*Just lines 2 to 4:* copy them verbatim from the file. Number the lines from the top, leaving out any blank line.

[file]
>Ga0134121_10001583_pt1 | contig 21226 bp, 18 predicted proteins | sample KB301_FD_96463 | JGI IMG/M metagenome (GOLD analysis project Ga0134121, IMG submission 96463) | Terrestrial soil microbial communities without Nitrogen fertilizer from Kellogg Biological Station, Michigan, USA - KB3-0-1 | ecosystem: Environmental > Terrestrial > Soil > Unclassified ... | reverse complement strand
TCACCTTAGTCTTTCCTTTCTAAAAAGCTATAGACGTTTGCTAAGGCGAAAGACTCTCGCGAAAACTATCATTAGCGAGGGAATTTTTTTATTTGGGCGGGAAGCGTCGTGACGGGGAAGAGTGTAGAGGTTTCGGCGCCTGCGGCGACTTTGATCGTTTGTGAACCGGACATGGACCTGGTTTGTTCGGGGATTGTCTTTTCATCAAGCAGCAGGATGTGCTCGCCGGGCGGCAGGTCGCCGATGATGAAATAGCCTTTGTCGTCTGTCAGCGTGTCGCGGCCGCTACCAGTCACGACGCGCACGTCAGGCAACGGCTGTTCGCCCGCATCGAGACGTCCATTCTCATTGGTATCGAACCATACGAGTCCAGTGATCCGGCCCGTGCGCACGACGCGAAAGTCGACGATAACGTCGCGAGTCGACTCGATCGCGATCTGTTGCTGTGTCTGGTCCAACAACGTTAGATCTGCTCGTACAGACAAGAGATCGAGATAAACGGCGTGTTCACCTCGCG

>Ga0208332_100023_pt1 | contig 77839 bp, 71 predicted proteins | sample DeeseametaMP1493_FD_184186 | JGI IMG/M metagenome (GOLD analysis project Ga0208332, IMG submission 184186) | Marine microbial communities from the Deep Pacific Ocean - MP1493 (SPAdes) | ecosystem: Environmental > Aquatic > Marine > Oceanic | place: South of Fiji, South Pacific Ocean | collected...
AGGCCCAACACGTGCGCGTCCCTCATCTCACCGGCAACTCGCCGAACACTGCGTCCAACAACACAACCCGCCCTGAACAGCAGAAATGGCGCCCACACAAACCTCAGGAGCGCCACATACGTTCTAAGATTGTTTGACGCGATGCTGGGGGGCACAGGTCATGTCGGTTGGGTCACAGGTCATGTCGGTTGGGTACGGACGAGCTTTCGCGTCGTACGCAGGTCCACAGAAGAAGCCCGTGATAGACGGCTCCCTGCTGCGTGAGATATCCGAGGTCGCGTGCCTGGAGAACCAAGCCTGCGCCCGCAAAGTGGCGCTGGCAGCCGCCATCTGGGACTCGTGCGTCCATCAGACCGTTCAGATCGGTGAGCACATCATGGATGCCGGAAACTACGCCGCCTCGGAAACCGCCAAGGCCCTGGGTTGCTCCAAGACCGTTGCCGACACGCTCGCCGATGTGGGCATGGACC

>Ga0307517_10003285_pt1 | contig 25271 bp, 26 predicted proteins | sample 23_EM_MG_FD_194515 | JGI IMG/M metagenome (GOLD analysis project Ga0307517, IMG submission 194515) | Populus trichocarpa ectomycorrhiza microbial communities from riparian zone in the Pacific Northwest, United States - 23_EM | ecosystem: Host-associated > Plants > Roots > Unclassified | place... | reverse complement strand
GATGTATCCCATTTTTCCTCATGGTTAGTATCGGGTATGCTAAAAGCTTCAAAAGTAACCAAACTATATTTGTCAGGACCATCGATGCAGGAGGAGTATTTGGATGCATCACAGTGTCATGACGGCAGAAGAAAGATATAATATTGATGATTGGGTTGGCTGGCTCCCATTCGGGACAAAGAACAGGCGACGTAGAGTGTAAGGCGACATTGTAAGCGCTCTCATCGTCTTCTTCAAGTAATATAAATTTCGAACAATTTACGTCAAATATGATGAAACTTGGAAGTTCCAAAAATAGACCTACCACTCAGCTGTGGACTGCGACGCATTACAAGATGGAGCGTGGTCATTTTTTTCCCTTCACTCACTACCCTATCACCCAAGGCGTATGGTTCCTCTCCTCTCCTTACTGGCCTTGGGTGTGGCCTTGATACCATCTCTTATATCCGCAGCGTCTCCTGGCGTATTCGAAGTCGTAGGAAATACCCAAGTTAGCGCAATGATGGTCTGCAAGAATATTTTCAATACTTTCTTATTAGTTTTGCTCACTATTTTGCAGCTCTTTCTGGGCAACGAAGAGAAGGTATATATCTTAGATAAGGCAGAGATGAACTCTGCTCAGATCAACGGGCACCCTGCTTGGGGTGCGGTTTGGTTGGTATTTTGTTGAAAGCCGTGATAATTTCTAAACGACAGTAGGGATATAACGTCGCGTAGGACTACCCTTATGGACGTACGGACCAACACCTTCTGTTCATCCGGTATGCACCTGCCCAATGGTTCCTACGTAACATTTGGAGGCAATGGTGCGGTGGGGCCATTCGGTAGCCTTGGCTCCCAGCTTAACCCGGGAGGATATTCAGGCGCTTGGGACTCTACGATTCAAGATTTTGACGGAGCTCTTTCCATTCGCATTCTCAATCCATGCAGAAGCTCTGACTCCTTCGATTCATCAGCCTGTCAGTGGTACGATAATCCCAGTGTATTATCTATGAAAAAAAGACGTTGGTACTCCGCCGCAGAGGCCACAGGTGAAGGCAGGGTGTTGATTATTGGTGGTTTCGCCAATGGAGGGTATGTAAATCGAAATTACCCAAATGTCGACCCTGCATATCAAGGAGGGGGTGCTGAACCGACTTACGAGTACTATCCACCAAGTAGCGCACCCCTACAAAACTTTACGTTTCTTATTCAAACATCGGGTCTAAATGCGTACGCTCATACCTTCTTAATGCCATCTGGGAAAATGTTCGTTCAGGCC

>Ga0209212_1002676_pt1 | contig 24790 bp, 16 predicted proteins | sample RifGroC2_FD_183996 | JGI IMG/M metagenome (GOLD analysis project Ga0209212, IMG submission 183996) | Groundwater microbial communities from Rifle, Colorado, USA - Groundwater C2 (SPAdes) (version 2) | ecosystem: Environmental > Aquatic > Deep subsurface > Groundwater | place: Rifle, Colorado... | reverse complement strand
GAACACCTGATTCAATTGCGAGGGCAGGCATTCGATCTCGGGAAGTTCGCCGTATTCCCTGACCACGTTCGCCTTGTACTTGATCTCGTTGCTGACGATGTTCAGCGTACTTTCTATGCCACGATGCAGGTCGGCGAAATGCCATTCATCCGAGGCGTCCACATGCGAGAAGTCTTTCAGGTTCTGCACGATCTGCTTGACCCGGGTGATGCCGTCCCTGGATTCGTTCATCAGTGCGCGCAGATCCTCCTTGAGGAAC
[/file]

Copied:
TCACCTTAGTCTTTCCTTTCTAAAAAGCTATAGACGTTTGCTAAGGCGAAAGACTCTCGCGAAAACTATCATTAGCGAGGGAATTTTTTTATTTGGGCGGGAAGCGTCGTGACGGGGAAGAGTGTAGAGGTTTCGGCGCCTGCGGCGACTTTGATCGTTTGTGAACCGGACATGGACCTGGTTTGTTCGGGGATTGTCTTTTCATCAAGCAGCAGGATGTGCTCGCCGGGCGGCAGGTCGCCGATGATGAAATAGCCTTTGTCGTCTGTCAGCGTGTCGCGGCCGCTACCAGTCACGACGCGCACGTCAGGCAACGGCTGTTCGCCCGCATCGAGACGTCCATTCTCATTGGTATCGAACCATACGAGTCCAGTGATCCGGCCCGTGCGCACGACGCGAAAGTCGACGATAACGTCGCGAGTCGACTCGATCGCGATCTGTTGCTGTGTCTGGTCCAACAACGTTAGATCTGCTCGTACAGACAAGAGATCGAGATAAACGGCGTGTTCACCTCGCG

>Ga0208332_100023_pt1 | contig 77839 bp, 71 predicted proteins | sample DeeseametaMP1493_FD_184186 | JGI IMG/M metagenome (GOLD analysis project Ga0208332, IMG submission 184186) | Marine microbial communities from the Deep Pacific Ocean - MP1493 (SPAdes) | ecosystem: Environmental > Aquatic > Marine > Oceanic | place: South of Fiji, South Pacific Ocean | collected...
AGGCCCAACACGTGCGCGTCCCTCATCTCACCGGCAACTCGCCGAACACTGCGTCCAACAACACAACCCGCCCTGAACAGCAGAAATGGCGCCCACACAAACCTCAGGAGCGCCACATACGTTCTAAGATTGTTTGACGCGATGCTGGGGGGCACAGGTCATGTCGGTTGGGTCACAGGTCATGTCGGTTGGGTACGGACGAGCTTTCGCGTCGTACGCAGGTCCACAGAAGAAGCCCGTGATAGACGGCTCCCTGCTGCGTGAGATATCCGAGGTCGCGTGCCTGGAGAACCAAGCCTGCGCCCGCAAAGTGGCGCTGGCAGCCGCCATCTGGGACTCGTGCGTCCATCAGACCGTTCAGATCGGTGAGCACATCATGGATGCCGGAAACTACGCCGCCTCGGAAACCGCCAAGGCCCTGGGTTGCTCCAAGACCGTTGCCGACACGCTCGCCGATGTGGGCATGGACC